Treasury Collects VA Debts from Social Security


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Wednesday March 21, 10:43 am Eastern Time

Press Release

SOURCE: U.S. Department of Veterans Affairs

Treasury Collects VA Debts from Social Security

WASHINGTON, March 21 /PRNewswire/ -- The Treasury Department has begun sending letters to about 243,000 veterans to remind them that they owe the federal government and that money can be taken from other federal checks to settle their debts.

For the first time, portions of a monthly Social Security check can be withheld by the Treasury to settle debts that veterans owe to the Department of Veterans Affairs (VA).

Federal law says that when veterans owe more than $25 to VA and the debts are more than 180 days overdue, VA officials must report the debts to the U. S. Treasury Department. VA has referred approximately 243,000 names of veterans to the Treasury Department, with debts valued at more than $75 million, which averages to about $300 a veteran.

Veterans affected by the withholding will always receive the first $750 of each month's Social Security payment. Only 15 percent of the amount greater than $750 can be withheld. Veterans can avoid any loss of Social Security or other federal payments by voluntarily settling their debts with VA.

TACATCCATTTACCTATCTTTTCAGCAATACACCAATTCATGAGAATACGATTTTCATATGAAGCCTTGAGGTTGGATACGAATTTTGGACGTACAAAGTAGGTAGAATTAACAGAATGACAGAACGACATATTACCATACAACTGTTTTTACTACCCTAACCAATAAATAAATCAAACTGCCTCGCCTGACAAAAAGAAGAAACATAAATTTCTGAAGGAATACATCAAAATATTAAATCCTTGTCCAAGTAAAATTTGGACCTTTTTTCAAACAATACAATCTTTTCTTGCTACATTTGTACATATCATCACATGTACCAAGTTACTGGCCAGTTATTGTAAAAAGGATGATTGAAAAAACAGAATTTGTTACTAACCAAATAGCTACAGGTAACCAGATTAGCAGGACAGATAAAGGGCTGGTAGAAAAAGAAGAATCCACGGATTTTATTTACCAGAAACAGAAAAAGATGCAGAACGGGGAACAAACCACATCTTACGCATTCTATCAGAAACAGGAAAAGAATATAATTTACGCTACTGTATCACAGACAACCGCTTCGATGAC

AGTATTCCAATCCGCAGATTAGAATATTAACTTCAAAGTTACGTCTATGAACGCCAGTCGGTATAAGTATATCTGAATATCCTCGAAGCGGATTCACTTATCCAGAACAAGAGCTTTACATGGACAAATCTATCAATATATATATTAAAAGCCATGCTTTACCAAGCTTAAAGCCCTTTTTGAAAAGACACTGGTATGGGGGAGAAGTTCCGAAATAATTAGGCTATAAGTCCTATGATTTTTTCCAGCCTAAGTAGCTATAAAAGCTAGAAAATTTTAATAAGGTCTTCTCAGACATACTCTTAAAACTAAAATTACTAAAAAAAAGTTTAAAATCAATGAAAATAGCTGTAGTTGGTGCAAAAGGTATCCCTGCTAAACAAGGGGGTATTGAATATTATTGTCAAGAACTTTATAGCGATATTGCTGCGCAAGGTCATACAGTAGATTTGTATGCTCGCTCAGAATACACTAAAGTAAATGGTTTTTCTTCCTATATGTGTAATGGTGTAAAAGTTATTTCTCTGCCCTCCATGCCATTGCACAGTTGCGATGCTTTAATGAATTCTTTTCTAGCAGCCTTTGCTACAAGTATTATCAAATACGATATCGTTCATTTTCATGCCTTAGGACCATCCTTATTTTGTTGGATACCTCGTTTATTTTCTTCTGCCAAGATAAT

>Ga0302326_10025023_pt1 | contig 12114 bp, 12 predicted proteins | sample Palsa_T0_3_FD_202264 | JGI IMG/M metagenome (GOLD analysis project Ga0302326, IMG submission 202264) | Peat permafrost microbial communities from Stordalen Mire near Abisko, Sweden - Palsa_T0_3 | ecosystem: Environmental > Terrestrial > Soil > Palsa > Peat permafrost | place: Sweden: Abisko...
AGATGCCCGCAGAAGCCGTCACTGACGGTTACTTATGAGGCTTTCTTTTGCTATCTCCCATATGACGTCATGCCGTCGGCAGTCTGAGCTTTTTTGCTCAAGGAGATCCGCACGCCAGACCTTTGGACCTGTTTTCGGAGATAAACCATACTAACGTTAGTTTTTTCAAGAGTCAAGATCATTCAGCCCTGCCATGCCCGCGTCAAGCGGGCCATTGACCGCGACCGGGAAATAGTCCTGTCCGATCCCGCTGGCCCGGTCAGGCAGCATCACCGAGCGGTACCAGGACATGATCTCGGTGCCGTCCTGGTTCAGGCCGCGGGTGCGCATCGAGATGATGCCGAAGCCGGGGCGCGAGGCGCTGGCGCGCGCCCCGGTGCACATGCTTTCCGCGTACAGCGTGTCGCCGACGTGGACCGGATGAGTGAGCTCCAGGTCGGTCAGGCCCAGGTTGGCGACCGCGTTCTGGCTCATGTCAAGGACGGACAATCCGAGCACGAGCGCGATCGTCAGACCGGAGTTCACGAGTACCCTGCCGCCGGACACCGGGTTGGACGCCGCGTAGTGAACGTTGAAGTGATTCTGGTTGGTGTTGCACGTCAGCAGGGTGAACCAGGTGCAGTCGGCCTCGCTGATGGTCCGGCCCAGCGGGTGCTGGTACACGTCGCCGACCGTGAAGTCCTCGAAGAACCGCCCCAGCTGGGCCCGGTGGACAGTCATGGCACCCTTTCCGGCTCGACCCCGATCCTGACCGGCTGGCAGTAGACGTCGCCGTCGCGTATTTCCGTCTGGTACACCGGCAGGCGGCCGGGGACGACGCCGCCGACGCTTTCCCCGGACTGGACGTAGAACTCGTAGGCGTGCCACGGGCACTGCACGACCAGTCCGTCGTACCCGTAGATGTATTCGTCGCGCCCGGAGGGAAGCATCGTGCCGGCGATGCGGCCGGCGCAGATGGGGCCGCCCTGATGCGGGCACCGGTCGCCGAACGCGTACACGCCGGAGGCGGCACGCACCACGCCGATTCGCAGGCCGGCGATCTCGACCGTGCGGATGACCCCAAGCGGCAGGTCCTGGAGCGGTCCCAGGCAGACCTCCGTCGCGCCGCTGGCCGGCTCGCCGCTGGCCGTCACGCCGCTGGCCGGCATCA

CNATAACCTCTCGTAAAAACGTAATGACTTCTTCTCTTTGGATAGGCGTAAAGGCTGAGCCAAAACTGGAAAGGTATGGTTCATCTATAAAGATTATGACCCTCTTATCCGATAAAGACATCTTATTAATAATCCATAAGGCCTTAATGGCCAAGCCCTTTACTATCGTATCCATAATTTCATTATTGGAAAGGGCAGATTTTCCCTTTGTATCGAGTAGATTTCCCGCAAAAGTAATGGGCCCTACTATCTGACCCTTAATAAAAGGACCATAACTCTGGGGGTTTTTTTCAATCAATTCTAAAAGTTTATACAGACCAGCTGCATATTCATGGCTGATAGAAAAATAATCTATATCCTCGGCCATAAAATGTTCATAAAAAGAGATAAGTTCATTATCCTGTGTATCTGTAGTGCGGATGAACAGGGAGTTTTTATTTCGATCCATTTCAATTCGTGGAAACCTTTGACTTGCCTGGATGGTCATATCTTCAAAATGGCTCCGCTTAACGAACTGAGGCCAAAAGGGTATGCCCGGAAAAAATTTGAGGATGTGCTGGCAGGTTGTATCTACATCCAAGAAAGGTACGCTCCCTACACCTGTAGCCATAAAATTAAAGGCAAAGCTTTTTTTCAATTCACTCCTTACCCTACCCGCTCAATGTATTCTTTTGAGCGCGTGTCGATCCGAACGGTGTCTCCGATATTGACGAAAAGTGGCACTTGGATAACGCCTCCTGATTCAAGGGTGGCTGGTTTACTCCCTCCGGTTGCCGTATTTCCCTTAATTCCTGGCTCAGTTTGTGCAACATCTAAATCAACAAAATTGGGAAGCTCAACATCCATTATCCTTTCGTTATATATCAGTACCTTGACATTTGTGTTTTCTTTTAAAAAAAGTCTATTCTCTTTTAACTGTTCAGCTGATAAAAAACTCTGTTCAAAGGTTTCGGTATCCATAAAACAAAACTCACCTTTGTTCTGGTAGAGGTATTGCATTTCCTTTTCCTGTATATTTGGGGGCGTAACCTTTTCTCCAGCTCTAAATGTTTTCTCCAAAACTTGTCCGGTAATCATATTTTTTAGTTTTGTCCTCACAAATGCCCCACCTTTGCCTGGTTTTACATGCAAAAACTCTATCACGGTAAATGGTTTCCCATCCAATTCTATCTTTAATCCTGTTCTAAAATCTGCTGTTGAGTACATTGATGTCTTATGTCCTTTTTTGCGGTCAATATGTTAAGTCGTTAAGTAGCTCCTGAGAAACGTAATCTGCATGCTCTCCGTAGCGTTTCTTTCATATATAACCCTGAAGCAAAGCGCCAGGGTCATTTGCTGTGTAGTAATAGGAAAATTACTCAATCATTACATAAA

Deductions will begin this spring. The Treasury Department will notify veterans twice (at 60-day and 30-day intervals) in writing about the anticipated deductions. The letters will include the name of the VA agency that is owed money and a point of contact who will answer questions regarding the delinquent debt.

The Treasury Department is responsible for collecting the debts from other income including income tax, federal retired pay and now Social Security (but not Supplemental Security Income). In the future, Treasury will begin docking federal retired pay, military pay or military retired pay, Railroad Retirement Board benefits (but not ``Tier 2'' benefits), Black Lung Program payments (Part B) and other federal payments made to individuals. Veterans will be notified before any new offsets.

Many of the veterans affected by the mailing have been treated in VA medical facilities for health care conditions not related to their military service. For that care and for some prescribed medication, they are responsible for co-payments. Additionally, some recipients of disability compensation and VA pensions may fall into the Treasury offset program because of debts, usually for overpayment of their benefits.

In July 2000, VA mailed a letter to each veteran notifying him or her of an outstanding debt, providing a local contact, and encouraging the veteran to request a hearing or to make payment arrangements to avoid further action. Those who took no action or did not pay their debts were referred to the Treasury Department.

Veterans with questions about whether they have VA debts should contact the VA medical centers where they received care.

SOURCE: U.S. Department of Veterans Affairs

 

 

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